Wednesday, May 25

SNACK TIME may is egg-cellent


It’s time to celebrate a versatile food, found around the globe and eaten in a variety of ways for centuries, the egg. Eggs are well-liked in the US, and if you count all the eggs eaten for breakfast and used in cakes and other cooked foods, we eat about 250 eggs per person per year!

Why are eggs so popular? Well, for starters they help give foods a richer flavor, color and texture. Eggs are high in complete protein and easy to digest. All of the protein in eggs can be found in the egg white, or “albumen”.  The albumin also contains B vitamins, which play a role in energy metabolism.

Egg yolk contains the fat soluble vitamins A and D, fat, and most of the minerals, such as iron, calcium, phosphorus and potassium. The yolk is also rich in choline, an important nutrient for development of the brain.

Lutein, a yellowish phytonutrient previously discussed on these blogs, is also found in egg yolk, and has the ability to protect the eye from damaging ultraviolet light. Corn and other yellow vegetables contain lutein, but the form of lutein found in egg yolk is much more bioavailable, meaning it is easily absorbed and used by the body.

While chicken eggs are most popular in the US, duck, goose, ostrich, emu and quail eggs can also be found mainly in specialty shops, restaurant menus, or local farms. Have you ever eaten a quail or ostrich egg?

Big egg: An ostrich or emu egg, is twenty times as large as a chicken egg. The ivory-colored shell is very thick and hard to crack open.  A single emu egg is equal to about 10 -15 hen’s eggs.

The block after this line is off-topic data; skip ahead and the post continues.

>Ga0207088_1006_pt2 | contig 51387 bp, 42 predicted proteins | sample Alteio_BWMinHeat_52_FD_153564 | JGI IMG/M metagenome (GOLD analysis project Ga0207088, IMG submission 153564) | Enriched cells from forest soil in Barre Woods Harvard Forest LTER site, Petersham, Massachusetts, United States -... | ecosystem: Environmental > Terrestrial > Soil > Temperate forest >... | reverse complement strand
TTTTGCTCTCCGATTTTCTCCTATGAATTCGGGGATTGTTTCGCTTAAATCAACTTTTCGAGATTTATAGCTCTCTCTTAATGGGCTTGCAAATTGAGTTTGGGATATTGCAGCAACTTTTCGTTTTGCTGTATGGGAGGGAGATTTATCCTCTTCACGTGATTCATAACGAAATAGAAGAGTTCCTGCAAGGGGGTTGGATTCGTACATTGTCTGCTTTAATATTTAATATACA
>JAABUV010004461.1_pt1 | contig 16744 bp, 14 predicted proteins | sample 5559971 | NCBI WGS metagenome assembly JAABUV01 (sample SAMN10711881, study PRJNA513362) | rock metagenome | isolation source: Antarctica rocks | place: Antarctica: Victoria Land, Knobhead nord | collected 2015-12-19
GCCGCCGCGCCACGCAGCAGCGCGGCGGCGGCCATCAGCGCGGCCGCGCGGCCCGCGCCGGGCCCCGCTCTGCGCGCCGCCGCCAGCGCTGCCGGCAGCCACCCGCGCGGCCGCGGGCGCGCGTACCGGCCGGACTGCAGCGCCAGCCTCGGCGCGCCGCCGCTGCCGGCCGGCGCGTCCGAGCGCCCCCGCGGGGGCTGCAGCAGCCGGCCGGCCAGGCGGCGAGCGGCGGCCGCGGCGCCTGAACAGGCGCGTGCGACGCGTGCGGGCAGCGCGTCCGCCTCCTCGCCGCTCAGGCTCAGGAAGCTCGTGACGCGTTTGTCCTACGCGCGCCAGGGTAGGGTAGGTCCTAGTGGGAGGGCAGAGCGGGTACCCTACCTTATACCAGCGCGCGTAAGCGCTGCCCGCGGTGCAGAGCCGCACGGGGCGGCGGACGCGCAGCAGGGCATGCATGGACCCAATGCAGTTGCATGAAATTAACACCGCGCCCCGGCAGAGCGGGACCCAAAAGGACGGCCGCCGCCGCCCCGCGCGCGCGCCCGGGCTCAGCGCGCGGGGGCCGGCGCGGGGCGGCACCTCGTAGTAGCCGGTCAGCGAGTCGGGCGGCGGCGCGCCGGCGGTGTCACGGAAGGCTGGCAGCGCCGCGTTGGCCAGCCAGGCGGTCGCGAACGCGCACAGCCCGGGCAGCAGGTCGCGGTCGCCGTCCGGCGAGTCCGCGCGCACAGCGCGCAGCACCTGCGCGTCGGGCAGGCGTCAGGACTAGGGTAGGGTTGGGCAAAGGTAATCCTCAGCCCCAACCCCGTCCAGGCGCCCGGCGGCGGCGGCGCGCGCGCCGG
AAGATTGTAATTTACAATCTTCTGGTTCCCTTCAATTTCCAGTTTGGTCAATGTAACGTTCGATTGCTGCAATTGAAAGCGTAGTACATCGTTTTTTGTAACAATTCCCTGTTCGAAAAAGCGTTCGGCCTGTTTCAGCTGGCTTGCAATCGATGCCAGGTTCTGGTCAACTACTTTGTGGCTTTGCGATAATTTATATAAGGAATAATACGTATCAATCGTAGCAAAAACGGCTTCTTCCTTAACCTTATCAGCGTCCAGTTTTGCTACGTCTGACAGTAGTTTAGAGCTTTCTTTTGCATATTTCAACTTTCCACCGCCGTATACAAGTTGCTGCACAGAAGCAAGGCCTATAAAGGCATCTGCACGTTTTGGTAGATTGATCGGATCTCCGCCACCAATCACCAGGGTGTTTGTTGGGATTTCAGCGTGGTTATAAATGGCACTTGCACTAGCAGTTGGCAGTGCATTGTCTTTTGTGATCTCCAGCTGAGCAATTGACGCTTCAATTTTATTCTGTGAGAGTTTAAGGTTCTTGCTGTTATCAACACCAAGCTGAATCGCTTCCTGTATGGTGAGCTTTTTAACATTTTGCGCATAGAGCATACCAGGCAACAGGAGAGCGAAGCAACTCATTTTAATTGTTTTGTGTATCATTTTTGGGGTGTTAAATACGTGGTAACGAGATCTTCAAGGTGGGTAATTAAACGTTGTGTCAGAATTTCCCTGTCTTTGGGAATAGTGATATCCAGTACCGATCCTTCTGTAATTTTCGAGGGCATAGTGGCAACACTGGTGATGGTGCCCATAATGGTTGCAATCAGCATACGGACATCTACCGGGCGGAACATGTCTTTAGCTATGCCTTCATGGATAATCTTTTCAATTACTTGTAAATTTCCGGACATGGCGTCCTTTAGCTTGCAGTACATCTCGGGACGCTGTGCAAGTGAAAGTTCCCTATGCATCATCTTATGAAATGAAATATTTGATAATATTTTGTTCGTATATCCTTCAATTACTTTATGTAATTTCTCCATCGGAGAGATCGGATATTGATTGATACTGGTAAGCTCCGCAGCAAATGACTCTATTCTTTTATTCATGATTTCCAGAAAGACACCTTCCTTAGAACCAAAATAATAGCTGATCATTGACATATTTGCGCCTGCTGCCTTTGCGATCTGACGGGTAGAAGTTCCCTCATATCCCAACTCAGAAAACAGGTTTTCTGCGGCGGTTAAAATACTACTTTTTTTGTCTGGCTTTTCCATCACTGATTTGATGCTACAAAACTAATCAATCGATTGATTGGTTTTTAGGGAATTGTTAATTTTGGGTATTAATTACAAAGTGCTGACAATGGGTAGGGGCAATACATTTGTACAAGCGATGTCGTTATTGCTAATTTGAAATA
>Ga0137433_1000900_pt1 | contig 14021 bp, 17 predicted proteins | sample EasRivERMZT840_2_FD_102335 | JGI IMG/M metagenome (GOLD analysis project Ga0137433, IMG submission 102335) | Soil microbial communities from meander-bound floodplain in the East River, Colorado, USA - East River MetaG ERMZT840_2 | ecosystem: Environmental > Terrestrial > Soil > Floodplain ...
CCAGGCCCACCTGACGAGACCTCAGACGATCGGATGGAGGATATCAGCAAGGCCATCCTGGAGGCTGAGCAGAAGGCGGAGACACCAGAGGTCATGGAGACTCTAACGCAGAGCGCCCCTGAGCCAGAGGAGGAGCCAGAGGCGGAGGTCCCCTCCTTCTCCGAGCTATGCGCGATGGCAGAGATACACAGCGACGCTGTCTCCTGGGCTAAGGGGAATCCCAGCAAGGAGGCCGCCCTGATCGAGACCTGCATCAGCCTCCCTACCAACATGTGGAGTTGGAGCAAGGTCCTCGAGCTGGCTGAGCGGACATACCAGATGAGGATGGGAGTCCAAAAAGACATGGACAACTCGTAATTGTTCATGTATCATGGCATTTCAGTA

Quail eggs are pretty small (five quail eggs equal to one large chicken egg) with speckled spots on the shell. 

Fun facts about eggs:
White eggs come from white hens
Brown eggs come from brown-feathered hens
The egg carton was created in 1918 to prevent eggs from breaking
The egg yolk color depends on the bird’s diet and can range from pale yellow to dark orange.
If you want to hard-boil an ostrich egg, it will take about 1 hour

Free-range eggs are produced by hens that go outdoors daily where they can peck for worms, grubs and insects, and exercise their legs and wings. 

Can’t remember if an egg is fresh or hard boiled? Just spin the egg. If it wobbles, it’s raw. If it spins easily, it’s hard boiled. A fresh egg will sink in water, a stale one will float.

Contributed by Leslie Kay-Getzinger, Nutrition Management 

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